It’s not all raisin, though. You’ll also find fig and date, as well as plenty of chocolate and vanilla notes. This is decadent and indulgent served over ice, and will make any pudding shine when used as an ingredient. Nice label, too.

Key details – ABV: 15%; Bottle size: 75cl

Buy now from The Northern Wine & Beer Co.

2. Delgado Amontillado Goyesco: Best Amontillado sherry

Price: £14 (75cl)| Buy now from Spanish Wines Direct

Any sherry fan’s first stop should be Spanish Wines Direct, as you can pick your way through a huge selection of excellent sherries. It was hard to choose a favourite, but this unusual dry Amontillado is worth trying, as it’s aged under flor (yeast) for longer, making it a fresh but super-refined sherry.

It has delicious notes of fig, plenty of nuttiness and a touch of oak, too. It’s also less savoury tasting than Fino and has none of the richness you might get from an Oloroso. This clean flavour means it’s very smooth and drinkable, especially when served with punchy foods such as salted fish.

Key details – ABV: 17.5%; Bottle size: 75cl

Buy now from Spanish Wines Direct

3. Gonzalez Byass Una Palma Fino: Best Fino sherry

Price: £41 (50cl) | Buy now from The Whisky Exchange

For almost two centuries, the Tio Pepe cellar masters have used the “Palma” system to indicate the maturity of sherry in barrels by marking them with chalk. The more chalk marks, the deeper the aromas and flavours. This Una Palma fino is a limited production, made from just three casks of Tio Pepe sherry aged further with a layer of flor and bottled unfiltered.

The result is a classic Fino sherry with the addition of light apple and lemon flavours that complement the signature savouriness. We found this was calling out for salty, smoky almonds or even just some good crisps to nibble alongside. It’s the ideal aperitif and also pairs well with a high-quality light tonic and lots of ice.

Key details – ABV: 15.5%; Bottle size: 50cl

Buy now from The Whisky Exchange

4. Morrisons The Best Oloroso Sherry: Best Oloroso sherry

Price: £6.50 (37.5cl) | Buy now from Morrisons

It’s often said that sherry is closer to whisky than wine, and when you try something like this Oloroso, you can understand why. It’s a dark, smoky sherry and most likely to be enjoyed by spirits drinkers who can appreciate the fiery taste and oak notes from cask ageing. The smoke aroma and flavour in this Oloroso is pronounced and possibly divisive, but when enjoyed lightly chilled with meat dishes, its deeply savoury flavour is extremely enjoyable.

The distinctive aromas of this sherry also make it a useful cocktail ingredient: we’d recommend trying it in a sherry sour. What’s more, as it’s a smaller 37.5cl bottle, it offers a chance to try something different without too much commitment.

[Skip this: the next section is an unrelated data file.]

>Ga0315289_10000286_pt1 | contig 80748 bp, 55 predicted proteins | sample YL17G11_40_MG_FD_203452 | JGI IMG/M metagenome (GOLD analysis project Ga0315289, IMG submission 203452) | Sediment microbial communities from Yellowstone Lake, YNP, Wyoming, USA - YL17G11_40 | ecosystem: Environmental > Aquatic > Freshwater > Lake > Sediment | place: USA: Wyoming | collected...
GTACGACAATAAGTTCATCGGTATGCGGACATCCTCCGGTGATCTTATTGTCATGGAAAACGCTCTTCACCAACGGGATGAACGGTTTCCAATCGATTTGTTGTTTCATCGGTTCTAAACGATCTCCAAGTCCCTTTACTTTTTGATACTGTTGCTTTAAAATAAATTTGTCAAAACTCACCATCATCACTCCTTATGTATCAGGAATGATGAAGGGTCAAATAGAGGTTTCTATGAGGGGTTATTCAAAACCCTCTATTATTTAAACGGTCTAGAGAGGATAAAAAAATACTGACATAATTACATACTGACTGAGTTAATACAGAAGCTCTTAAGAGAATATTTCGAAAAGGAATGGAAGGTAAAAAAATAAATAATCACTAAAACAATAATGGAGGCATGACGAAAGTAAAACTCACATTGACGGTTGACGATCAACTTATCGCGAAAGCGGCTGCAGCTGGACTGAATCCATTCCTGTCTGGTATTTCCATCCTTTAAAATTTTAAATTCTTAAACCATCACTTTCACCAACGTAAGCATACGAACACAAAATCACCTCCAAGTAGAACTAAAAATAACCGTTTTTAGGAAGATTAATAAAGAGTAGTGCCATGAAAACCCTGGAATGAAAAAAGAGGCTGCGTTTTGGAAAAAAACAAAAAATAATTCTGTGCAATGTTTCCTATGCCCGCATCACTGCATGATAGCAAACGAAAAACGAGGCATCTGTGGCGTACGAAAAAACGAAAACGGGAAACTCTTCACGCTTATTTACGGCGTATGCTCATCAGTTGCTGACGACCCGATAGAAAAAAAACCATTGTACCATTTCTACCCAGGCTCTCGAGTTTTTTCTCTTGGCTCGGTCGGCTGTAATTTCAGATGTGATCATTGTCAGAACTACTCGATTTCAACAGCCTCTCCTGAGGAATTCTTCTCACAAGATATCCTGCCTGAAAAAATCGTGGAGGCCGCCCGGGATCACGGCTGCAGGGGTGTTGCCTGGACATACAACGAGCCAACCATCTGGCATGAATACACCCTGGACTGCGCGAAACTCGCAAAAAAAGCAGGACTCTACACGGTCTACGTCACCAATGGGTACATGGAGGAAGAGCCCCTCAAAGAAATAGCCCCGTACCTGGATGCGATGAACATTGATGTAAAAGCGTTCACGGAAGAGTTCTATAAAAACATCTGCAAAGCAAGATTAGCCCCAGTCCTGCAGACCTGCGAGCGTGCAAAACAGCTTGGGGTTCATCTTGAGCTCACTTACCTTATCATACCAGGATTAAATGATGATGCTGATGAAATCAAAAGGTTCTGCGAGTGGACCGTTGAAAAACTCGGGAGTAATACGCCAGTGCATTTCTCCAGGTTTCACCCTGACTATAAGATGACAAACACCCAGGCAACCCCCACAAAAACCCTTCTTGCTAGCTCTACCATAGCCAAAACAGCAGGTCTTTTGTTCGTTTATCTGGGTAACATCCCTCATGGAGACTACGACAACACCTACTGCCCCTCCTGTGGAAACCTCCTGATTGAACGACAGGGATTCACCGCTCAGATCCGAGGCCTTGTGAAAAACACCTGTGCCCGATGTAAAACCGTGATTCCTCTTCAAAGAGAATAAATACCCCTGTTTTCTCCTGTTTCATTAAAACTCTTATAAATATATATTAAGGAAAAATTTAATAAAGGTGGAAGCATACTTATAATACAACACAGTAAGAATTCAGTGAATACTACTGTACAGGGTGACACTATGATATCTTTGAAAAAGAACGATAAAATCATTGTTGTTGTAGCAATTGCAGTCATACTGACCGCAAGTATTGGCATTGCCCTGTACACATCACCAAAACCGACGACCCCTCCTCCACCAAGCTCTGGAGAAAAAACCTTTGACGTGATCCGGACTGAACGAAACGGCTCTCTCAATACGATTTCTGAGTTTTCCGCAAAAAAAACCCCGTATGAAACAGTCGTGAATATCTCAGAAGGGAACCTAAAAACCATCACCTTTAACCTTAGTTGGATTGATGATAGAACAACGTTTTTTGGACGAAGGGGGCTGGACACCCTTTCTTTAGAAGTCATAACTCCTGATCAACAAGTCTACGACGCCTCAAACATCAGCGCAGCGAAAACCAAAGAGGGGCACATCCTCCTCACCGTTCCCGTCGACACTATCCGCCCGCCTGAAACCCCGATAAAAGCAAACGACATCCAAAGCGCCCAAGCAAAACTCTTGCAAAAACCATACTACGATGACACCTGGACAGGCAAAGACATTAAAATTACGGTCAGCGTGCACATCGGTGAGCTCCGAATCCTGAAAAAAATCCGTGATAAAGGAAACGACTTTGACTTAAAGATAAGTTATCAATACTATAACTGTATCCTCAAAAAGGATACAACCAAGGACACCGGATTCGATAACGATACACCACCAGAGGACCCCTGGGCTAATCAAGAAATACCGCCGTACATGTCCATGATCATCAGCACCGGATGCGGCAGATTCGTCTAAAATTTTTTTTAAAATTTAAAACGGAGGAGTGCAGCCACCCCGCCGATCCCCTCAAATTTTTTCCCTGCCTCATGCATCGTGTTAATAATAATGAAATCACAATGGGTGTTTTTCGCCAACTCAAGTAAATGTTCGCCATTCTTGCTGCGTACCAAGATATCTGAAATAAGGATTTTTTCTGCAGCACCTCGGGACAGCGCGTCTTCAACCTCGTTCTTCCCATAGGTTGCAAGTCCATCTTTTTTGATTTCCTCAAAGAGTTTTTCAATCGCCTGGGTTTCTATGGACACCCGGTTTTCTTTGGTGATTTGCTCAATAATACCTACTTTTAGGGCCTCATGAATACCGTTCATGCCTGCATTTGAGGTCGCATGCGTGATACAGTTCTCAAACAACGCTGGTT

Key details – ABV: 20%; Bottle size: 37.5cl

Buy now from Morrisons

5. Waitrose No.1 Torre del Oro Palo Cortado: Best Palo Cortado

Price: £12 (75cl) | Buy now from Waitrose

Palo Cortado is a sort of cross between Oloroso and Amontillado and is a fairly rare variety of sherry. In fact, only one in a thousand barrels become Palo Cortado, so it’s a real connoisseur’s drink. We like this Waitrose offering, which is positively groaning under the weight of its awards. It scooped gold at the International Wine Challenge in 2019, silver at IWSC in 2018 and bronze at the 2019 Decanter Awards, all of which are testament to its wonderful flavour.

Amber in colour with good viscosity, Torre del Oro is deeply nutty beyond the usual almond flavours of sherry. Instead there are notes of hazelnut, an almost burnt caramel flavour and a savoury saltiness, too. The complexity of this sherry is impressive and it opens up even better with food. We happily enjoyed a glass or two with chorizo, and at this price, we’ll certainly purchase it again.

Key details – ABV: 19%; Bottle size: 75cl

Buy now from Waitrose

6. Barbadillo Cream Sherry: Best Cream sherry

Price: From £10 (75cl) | Buy now from Laithwaite’s

If you’re set on a Cream sherry, then let’s make it a good one. This, from the Barbadillo family, is a solid choice whether you’re new to Creams or not. Using ingredients from twelve family-owned bodegas across the Atlantic coast, it’s made by expertly blending Oloroso and PX sherries for a classic Cream finish. It’s gentle and sweet but not cloying, and is aged for three years using the Solera system, whereby younger and older sherries are blended to create a consistent flavour – much like non-vintage wines.

With an attractive mahogany colouring and just a touch of dried fruit, this sherry tastes summery and nutty, and provides a tempting alternative to dessert wines. It’s best paired with chocolate-based puddings or certain strong cheeses.

Key details – ABV: 17.5%; Bottle size: 75cl

Buy now from Laithwaite’s